PS...the loose terms jig/scroll are often interchanged, only adding to the confusion !
Best,
Vinny
To add more to the confusion the original term "jig saw" referred to a hand held tool with the blade affixed at both ends (often used to make jigsaw puzzles way back when ) and now is commonly known as a "coping" saw. The term also referred to a motorized tool with the blade affixed at both ends such as this one below (similar to the first one I had) and that evolved into what most now call a "scroll saw'.

http://vintagemachinery.org/photoind...l.aspx?id=3488

What most now call a "jigsaw" (what the OP is referring to) is technically a "sabre" saw since the blade is only affixed at one end and what we call a reciprocating saw is technically a form of sabre saw also.

In any case as mentioned these are very versatile tools that can do a variety of tasks with the proper blade and personally I wouldn't be without one!
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post #25 of 34 Old 09-13-2012, 05:19 PM
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Do they make a good quality blade that will cut thru about 2" of pine? 1/2 inch sheets glued together. My brother was asking me, but wasn't sure if they made a blade long enough, that wouldn't stray off line on the bottom.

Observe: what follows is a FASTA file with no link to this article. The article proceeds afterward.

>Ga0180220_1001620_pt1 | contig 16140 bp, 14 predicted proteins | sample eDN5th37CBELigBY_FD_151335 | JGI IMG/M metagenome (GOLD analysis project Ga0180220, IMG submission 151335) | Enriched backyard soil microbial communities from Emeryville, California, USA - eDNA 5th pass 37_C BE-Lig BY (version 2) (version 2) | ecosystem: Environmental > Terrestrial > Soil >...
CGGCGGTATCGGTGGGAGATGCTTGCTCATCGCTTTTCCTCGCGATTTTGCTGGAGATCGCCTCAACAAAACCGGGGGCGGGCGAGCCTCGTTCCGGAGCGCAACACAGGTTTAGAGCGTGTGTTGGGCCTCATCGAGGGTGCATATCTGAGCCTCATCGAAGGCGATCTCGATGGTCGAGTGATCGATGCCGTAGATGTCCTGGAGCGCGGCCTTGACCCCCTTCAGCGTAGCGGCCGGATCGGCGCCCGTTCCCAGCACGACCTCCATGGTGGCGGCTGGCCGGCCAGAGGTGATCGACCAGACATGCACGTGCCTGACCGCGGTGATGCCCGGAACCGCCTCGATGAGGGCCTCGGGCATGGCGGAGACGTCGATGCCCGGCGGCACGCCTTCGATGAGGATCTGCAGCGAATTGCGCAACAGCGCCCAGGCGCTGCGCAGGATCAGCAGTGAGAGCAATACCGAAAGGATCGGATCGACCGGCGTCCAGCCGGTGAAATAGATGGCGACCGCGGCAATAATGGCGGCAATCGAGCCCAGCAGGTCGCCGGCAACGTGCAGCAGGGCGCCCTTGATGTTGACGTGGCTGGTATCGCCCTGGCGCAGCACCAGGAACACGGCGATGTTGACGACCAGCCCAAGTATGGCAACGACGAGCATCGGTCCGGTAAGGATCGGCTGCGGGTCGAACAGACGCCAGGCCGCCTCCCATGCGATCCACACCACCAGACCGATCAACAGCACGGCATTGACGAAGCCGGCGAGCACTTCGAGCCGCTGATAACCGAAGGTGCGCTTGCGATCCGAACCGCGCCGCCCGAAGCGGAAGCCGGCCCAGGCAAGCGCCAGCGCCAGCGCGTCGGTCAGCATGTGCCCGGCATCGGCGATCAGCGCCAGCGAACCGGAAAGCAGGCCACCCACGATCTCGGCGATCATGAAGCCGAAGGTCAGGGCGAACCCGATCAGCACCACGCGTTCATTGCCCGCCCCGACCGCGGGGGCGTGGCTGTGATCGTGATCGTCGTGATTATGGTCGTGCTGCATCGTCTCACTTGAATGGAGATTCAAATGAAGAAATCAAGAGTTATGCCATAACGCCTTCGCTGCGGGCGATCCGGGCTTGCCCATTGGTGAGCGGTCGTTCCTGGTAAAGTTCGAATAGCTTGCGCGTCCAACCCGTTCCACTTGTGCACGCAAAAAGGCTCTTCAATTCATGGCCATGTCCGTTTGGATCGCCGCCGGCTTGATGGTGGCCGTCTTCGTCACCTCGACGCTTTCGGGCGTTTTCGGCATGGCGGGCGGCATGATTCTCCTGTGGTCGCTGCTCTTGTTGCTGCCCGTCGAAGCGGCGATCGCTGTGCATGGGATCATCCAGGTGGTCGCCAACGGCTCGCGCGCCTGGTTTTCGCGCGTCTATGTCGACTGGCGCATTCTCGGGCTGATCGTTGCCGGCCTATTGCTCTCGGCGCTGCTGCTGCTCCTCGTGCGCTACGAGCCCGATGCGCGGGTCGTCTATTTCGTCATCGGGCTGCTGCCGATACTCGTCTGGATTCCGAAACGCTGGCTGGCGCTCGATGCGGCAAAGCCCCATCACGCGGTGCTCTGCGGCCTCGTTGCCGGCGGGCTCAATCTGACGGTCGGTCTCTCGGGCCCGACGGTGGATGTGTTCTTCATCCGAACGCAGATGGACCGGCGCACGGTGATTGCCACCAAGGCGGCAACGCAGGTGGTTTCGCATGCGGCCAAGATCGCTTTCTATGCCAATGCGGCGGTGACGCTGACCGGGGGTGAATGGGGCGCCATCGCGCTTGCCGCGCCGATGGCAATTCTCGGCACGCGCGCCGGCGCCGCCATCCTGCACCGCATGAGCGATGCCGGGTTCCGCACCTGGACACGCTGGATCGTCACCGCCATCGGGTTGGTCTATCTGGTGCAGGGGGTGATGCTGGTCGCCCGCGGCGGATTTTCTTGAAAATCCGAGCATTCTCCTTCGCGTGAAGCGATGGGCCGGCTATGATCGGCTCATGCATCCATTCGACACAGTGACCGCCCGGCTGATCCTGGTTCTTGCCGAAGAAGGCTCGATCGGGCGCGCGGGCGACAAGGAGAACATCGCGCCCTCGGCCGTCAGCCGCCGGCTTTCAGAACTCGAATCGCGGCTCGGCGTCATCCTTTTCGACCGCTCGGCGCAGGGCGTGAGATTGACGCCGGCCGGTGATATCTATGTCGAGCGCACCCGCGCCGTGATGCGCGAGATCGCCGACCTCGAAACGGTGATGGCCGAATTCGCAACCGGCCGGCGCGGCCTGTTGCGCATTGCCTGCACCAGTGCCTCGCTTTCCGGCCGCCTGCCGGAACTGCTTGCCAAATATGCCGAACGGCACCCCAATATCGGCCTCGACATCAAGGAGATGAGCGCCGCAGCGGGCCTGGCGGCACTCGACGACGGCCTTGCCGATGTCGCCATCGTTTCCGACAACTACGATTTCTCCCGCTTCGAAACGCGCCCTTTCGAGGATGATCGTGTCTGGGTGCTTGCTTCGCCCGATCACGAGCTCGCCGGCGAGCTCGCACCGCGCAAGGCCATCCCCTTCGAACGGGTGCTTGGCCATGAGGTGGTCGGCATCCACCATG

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post #26 of 34 Old 09-13-2012, 05:28 PM
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This depends on the amount of travel with your particular JS.

Bosch offers some extra long blades that might suit your purpose.

http://www.boschtools.com/Products/A...pid=1328#specs

It seems to me that the longer blades would have inherently more drift at the bottom of the cut and you would have to slow the rate of cut accordingly.

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post #27 of 34 Old 09-13-2012, 05:30 PM
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I expect you can find a blade to cut the depth, but I will be very surprised if the blade does not wander in the cut, even if you are cutting a straight line with a straight edge to guide the jigsaw.

I have never been happy with my deep cuts, even with a straight edge. All it takes is one portion of the wood to be denser and it will begin to track to the softer side.

If you need to cut freehand and on a curve, I would expect even more problems with tracking, even with a good blade.
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post #28 of 34 Old 09-13-2012, 05:47 PM
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Thanks JH and Dp. I thought that also, just with what I had used a js before, it always seemed pretty hard, to me, to keep it on track.